Today we remember the story of Pentecost. You might wonder why we haven’t read the story of Pentecost from the scriptures. You might not. The story is in Acts 2. I could tell you the reason I didn’t have it read is that I love our liturgists and didn’t want to make them read verses 9-11, which read:
Parthians, Medes, and Elamites; as well as residents of Mesopotamia, Judea, and Cappadocia, Pontus and Asia, Phrygia and Pamphylia, Egypt and the regions of Libya bordering Cyrene; and visitors from Rome (both Jews and converts to Judaism), Cretans and Arabs—we hear them declaring the mighty works of God in our own languages! (Acts 2:9-11)
So, here is the story. You can read the official version in Acts 2. In fact, please read it sometime today. Let me know what you think!
The disciples, having recently watched Jesus ascend into heaven, are meeting on the day of Pentecost, or the Feast of Weeks, a Feast Day on which God’s people gathered to celebrate the giving of the Law to Moses on Mt. Sinai. While waiting, the Holy Spirit shows up and fills them!
Filled with the Spirit, they step before the crowds and start speaking in tongues – languages – so that everyone, all those Parthians, Medes, and Elamites, etc., can understand them!
When you let the Holy Spirit speak through you, a lot less is lost in translation!
When we let the Holy Spirit speak, people will be able to hear us in their own language!
Having never heard anything like this, some of the crowds guessed the disciples were drunk – speaking out of their minds!
Peter stood up to preach. He preached; told them the story of Jesus in terms of some of the prophecies in the Hebrew Bible.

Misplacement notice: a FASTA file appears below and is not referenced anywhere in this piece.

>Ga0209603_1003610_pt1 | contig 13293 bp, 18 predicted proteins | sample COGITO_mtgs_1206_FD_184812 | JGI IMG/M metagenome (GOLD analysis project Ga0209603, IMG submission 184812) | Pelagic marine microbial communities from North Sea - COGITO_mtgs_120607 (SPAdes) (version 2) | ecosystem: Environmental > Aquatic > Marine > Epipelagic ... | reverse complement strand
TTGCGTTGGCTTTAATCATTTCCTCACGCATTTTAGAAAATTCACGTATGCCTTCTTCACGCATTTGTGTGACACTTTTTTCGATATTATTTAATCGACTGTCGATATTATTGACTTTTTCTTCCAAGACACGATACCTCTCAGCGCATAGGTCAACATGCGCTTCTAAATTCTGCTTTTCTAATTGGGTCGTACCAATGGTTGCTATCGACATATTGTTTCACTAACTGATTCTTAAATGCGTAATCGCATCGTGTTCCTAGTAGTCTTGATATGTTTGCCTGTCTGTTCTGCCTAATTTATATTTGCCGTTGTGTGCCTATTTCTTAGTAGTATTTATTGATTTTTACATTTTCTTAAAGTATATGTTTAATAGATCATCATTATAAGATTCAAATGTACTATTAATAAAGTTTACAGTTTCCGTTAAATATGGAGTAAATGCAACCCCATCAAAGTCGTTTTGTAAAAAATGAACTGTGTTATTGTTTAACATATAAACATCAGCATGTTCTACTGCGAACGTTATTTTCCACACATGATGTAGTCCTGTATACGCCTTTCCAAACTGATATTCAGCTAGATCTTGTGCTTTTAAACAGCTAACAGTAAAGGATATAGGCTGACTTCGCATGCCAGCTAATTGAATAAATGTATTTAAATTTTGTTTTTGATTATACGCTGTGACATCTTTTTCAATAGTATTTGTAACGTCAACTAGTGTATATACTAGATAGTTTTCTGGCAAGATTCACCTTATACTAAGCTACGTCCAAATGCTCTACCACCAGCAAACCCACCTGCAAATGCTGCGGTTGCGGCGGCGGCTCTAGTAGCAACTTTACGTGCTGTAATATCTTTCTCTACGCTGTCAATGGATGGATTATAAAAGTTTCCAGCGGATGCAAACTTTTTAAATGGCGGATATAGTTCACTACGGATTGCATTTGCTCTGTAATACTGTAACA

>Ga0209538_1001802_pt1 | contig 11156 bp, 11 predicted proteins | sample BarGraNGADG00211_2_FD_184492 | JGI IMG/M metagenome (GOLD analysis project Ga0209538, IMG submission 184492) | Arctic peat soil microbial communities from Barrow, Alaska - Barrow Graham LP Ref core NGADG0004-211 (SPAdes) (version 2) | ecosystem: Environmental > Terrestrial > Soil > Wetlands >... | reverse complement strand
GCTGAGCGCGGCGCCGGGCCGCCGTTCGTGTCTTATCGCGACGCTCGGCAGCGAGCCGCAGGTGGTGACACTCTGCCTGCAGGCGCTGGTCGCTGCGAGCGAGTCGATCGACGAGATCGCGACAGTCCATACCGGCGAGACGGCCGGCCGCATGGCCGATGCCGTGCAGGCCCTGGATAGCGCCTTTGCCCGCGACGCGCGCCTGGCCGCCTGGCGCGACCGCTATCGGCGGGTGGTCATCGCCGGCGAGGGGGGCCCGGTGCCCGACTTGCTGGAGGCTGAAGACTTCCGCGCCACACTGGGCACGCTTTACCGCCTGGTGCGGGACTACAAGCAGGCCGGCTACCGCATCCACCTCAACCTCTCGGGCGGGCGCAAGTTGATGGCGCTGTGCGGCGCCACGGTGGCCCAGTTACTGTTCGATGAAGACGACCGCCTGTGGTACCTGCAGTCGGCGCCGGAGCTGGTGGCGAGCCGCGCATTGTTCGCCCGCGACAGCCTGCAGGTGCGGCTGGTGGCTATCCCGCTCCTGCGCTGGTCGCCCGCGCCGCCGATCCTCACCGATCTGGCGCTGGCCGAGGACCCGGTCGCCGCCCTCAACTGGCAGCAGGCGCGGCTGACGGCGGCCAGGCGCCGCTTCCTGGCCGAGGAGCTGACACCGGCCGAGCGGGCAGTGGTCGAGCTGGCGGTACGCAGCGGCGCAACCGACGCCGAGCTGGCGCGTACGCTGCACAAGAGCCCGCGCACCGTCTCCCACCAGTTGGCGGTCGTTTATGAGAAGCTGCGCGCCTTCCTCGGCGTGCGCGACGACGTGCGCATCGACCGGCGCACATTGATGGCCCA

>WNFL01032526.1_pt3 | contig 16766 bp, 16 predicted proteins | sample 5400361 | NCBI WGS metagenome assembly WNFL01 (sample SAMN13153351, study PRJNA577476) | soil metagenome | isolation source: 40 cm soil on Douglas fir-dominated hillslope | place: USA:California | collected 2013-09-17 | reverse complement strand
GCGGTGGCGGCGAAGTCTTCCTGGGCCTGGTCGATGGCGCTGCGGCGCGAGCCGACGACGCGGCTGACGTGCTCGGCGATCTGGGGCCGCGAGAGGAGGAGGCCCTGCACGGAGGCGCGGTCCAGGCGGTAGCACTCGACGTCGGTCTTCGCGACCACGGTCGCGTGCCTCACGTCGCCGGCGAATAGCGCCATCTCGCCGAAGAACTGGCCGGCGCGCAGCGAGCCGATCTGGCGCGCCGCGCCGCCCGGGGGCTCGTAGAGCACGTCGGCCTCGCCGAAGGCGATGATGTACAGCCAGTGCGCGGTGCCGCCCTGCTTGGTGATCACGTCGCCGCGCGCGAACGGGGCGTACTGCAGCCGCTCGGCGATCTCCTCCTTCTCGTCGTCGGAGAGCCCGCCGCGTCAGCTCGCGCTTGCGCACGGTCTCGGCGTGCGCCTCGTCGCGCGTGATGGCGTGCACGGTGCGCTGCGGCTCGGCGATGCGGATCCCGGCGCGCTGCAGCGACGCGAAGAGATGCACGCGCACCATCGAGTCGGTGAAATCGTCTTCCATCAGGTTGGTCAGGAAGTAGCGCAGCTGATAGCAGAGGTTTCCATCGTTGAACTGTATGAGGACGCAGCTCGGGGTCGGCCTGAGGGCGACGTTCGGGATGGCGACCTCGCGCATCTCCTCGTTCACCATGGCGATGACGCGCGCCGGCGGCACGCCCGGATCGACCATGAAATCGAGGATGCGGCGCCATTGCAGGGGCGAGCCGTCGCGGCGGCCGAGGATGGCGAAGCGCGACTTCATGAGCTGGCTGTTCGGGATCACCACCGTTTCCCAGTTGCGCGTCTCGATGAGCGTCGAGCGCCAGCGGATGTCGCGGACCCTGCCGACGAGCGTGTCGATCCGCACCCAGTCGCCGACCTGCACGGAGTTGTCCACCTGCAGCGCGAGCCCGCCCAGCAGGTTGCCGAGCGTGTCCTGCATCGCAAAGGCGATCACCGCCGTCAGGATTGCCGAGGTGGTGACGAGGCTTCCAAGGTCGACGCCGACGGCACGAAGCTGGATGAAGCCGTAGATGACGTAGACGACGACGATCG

“God brought about three thousand people into the community on that day.”
This is the final message of our Branded series. The premise is that Jesus is, or would be, branded. Branding, you recall, is not just a logo or a jingle, but an image or video or song that connects people (customers) with a story.
On that first day of Pentecost, the telling of God’s story brought 3,000 into the community of faith.
What will you do with this story?
For four weeks we have summarized God’s story. For four weeks we have talked about being made in God’s image – that we ALL bear the brand of God and God’s story, and that God’s story is one of hope and forgiveness and healing and reconciliation. Thus branded, we are, with God, in the business of making disciples; followers of Jesus. To make disciples, we have to be disciples. Last week we talked about getting to know what other people, people who don’t know Jesus and aren’t followers of Jesus, value. I claimed last Sunday, and still firmly believe, that when we practice the patience of listening to other people’s stories, we will learn what they value. By listening to others, we will also earn the right to be heard when we tell God’s story and how it has impacted us; changed us.